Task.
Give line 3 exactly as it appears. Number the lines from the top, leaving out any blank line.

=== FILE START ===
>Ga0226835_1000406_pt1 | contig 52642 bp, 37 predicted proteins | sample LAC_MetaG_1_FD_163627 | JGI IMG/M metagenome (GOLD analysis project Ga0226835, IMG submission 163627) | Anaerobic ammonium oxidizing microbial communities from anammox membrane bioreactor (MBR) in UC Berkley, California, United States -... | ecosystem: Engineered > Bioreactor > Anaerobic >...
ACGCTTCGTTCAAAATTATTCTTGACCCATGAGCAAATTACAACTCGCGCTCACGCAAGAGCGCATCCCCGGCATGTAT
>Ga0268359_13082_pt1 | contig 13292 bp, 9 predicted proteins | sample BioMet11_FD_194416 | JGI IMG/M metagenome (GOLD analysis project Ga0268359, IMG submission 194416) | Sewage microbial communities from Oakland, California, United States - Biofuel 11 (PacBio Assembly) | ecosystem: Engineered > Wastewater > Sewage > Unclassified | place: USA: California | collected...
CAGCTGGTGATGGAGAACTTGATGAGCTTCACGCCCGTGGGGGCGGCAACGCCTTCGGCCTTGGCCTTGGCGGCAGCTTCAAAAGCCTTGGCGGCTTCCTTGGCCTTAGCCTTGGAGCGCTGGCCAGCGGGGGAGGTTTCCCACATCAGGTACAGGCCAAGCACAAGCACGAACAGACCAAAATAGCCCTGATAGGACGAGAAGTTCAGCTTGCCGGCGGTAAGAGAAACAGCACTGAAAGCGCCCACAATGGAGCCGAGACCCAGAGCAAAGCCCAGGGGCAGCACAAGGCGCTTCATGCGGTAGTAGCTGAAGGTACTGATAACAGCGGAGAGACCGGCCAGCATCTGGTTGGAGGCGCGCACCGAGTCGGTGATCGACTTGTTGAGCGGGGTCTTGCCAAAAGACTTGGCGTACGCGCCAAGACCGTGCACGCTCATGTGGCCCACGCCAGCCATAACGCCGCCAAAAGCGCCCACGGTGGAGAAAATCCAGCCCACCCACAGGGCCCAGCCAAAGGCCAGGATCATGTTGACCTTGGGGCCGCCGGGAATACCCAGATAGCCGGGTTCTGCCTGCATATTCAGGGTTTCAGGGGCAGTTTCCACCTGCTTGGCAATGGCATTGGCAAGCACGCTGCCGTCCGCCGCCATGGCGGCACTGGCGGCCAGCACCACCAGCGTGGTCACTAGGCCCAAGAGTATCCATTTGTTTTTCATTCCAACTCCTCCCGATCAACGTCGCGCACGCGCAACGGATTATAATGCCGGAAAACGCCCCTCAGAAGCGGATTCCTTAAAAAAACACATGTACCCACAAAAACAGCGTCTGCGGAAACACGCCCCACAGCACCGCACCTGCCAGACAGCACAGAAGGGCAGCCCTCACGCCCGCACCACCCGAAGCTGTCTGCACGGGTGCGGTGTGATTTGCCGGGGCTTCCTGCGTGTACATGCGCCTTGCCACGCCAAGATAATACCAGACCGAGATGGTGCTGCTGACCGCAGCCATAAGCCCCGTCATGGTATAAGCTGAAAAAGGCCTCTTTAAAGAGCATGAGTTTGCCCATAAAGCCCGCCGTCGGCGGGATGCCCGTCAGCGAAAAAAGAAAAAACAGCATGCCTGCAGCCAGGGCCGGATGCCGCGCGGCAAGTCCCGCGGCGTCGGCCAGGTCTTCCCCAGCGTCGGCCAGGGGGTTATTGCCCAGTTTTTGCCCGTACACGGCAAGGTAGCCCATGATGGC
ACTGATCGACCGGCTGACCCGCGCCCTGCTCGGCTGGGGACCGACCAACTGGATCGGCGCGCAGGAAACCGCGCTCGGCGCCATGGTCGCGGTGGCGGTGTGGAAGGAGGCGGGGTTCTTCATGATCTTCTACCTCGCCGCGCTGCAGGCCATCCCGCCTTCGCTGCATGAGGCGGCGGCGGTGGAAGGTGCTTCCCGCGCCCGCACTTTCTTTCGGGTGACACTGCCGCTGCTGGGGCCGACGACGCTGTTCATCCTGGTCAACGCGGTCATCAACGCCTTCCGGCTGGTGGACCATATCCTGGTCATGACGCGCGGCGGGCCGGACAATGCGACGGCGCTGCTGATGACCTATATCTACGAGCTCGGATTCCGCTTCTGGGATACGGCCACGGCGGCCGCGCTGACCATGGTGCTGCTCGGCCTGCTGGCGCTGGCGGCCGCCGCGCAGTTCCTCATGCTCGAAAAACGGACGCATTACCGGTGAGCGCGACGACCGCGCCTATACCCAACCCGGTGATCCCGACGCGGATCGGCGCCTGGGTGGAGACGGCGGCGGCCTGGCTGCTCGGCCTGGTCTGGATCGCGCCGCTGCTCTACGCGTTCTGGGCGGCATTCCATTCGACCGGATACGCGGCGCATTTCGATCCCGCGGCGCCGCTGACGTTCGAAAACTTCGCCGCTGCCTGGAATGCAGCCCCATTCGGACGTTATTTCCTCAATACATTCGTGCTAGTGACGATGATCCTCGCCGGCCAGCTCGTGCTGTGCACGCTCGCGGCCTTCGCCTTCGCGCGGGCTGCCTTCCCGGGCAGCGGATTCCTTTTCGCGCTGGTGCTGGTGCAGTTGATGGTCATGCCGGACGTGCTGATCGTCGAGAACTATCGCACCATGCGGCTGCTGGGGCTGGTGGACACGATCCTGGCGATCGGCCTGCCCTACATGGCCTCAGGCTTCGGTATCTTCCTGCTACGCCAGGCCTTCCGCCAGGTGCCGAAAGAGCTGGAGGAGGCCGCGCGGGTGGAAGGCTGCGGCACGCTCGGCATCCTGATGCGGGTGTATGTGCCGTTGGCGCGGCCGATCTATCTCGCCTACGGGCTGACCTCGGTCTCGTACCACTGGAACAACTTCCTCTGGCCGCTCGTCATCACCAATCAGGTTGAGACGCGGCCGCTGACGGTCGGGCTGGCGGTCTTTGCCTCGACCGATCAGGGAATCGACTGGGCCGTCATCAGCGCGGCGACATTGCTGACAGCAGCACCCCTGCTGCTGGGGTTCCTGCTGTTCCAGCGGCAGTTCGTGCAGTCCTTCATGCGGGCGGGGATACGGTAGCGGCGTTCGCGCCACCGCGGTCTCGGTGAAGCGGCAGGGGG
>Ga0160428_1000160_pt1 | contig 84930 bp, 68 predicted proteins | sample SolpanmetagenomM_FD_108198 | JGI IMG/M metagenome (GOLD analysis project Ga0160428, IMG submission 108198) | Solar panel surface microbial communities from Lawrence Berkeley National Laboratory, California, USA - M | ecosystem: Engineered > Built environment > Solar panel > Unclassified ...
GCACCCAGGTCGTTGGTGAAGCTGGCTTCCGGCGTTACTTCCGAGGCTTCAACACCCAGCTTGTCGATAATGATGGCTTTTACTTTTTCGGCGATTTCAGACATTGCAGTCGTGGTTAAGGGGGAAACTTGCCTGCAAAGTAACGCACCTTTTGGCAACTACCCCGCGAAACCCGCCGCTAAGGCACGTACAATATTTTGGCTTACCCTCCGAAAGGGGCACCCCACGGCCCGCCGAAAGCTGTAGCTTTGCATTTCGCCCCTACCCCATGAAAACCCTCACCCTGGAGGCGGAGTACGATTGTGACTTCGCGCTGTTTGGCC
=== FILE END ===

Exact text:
>Ga0268359_13082_pt1 | contig 13292 bp, 9 predicted proteins | sample BioMet11_FD_194416 | JGI IMG/M metagenome (GOLD analysis project Ga0268359, IMG submission 194416) | Sewage microbial communities from Oakland, California, United States - Biofuel 11 (PacBio Assembly) | ecosystem: Engineered > Wastewater > Sewage > Unclassified | place: USA: California | collected...